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Iraqi President Mohammad al-Halbusi  Wants Excemptions Extended!  3/29/19 DinarDailyUpdates?bg=330099&fg=FFFFFF&anim=1

Iraqi President Mohammad al-Halbusi Wants Excemptions Extended! 3/29/19

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Iraqi President Mohammad al-Halbusi  Wants Excemptions Extended!  3/29/19 Empty Iraqi President Mohammad al-Halbusi Wants Excemptions Extended! 3/29/19

Post by Ssmith on Sat Mar 30, 2019 10:16 am

Speaker of the Iraqi Parliament Mohamed Halbouss
Agencies - Abu Dhabii

BAGHDAD (Reuters) - Iraqi President Mohammad al-Halbusi on Friday urged the US administration to extend its exemption from US sanctions on Iran because Baghdad can not stop importing electricity from Iran three years ago.

US President Donald Trump's administration imposed tough sanctions on Tehran to curb Iran's exports and dry its sources of funding. But Washington exempted Baghdad from the three-month sanctions, which it later extended for a period of time, so that Iraq could continue to import its electricity and gas needs from Iran to avoid eruption. New popular protests against power outages.
"We hope to extend this exemption until Iraq can stand on its own economically," Halboussi said during a visit to the United States Institute of Peace in Washington.

The Iraqi official in Washington met a number of American officials, led by Vice President Mike Bens.

According to Halbusi, Iraq imports 30% of its energy needs and it needs almost three years to achieve self-sufficiency in the generation of electricity.

"After these three years, we may see an economically independent Iraq and we do not need to import electricity from another country. Maybe we can solve this problem within three years," he said.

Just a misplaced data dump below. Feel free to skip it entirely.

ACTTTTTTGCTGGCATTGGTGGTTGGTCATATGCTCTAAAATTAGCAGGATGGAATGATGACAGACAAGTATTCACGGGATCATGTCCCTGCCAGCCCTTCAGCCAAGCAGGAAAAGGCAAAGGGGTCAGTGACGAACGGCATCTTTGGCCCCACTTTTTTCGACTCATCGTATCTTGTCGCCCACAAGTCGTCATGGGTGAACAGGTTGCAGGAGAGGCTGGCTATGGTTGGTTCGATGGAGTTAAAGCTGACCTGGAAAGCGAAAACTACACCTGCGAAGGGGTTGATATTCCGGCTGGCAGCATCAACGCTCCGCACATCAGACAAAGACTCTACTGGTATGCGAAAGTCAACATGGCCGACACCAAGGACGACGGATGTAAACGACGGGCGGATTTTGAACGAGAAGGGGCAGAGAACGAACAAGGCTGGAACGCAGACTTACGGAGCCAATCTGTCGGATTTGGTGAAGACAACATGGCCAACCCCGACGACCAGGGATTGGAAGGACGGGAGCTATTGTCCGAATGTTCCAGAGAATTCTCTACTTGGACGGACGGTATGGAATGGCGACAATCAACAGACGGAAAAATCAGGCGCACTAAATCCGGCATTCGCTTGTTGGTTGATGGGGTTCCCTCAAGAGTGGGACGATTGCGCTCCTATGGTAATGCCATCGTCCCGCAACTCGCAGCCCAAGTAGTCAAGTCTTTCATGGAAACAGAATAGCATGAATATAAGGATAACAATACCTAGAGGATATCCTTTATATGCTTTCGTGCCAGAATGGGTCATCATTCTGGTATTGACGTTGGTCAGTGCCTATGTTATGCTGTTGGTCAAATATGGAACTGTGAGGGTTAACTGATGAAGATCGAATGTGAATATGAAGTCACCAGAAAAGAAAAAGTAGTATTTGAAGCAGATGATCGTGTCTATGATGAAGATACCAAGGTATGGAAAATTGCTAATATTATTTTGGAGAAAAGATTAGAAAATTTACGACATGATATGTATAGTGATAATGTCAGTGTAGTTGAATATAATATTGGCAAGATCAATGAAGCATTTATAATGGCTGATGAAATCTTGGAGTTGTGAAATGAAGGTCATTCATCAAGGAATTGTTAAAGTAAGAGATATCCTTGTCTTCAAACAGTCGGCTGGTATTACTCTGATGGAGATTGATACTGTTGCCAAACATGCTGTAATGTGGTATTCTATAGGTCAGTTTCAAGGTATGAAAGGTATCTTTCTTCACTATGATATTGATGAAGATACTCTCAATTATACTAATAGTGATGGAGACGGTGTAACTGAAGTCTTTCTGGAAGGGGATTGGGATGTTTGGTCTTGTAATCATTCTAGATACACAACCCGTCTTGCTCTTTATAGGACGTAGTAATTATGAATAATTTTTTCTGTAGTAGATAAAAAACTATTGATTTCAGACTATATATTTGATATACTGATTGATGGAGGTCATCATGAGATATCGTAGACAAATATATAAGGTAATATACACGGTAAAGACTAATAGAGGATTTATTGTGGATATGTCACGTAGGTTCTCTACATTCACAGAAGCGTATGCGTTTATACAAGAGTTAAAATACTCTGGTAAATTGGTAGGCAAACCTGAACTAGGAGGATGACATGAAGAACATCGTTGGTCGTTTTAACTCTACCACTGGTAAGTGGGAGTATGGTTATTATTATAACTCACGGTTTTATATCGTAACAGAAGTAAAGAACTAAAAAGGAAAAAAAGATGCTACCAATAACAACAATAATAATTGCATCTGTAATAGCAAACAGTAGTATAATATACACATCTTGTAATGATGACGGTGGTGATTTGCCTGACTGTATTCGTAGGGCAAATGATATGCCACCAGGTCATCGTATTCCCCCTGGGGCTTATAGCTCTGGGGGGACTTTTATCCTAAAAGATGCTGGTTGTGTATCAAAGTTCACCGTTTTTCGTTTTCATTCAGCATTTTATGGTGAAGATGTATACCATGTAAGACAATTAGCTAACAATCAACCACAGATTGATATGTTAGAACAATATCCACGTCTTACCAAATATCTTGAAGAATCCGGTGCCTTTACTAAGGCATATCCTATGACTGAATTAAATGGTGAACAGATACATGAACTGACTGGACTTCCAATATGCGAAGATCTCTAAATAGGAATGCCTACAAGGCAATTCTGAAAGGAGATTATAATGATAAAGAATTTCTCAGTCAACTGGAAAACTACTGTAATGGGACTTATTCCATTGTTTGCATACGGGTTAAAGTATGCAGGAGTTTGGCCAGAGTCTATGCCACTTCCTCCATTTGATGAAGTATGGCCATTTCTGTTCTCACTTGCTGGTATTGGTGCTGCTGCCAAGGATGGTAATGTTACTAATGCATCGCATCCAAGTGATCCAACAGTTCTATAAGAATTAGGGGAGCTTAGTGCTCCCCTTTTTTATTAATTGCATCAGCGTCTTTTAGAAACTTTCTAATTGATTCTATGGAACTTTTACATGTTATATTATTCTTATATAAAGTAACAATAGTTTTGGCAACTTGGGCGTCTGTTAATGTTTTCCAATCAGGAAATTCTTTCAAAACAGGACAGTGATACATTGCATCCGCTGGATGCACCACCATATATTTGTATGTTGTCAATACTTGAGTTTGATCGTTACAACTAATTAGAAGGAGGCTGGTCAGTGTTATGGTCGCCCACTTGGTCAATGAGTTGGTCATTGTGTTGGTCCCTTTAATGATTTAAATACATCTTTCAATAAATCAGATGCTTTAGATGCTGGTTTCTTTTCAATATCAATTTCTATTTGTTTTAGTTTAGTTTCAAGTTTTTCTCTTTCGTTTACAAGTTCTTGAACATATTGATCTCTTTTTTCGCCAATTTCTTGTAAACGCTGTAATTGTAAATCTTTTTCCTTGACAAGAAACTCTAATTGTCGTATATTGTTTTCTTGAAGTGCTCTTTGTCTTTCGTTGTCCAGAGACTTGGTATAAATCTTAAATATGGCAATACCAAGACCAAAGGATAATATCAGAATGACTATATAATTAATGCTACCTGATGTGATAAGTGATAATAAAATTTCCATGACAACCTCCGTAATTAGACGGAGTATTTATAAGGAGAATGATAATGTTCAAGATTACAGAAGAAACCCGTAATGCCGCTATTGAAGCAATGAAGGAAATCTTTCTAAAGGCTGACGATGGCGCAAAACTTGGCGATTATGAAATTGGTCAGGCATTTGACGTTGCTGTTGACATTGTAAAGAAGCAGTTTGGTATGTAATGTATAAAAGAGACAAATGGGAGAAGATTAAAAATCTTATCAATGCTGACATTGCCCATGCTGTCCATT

Halabousi later called on the United States to study the steps it is taking and its consequences.

Last week, the United States extended a three-month exemption to Iraq in December, allowing it to import from Iran reliable electricity, despite US sanctions on Tehran.

Washington re-imposed sanctions on Iran's energy sector in November after it pulled out of a nuclear deal signed in 2015 between the superpowers and Tehran.

A power shortage that often leaves homes without electricity for up to 20 hours a day is a key factor behind weeks of major protests in Iraq during the summer.

To overcome this shortfall, Iraq imports up to 28 million cubic meters of natural gas from Tehran to its factories and directly buys 1,300 megawatts of Iranian electricity.

This dependence is uncomfortable for the United States, which sought to reduce Tehran's influence and re-impose sanctions on Iranian financial institutions, shipping lines, the energy sector and oil products.

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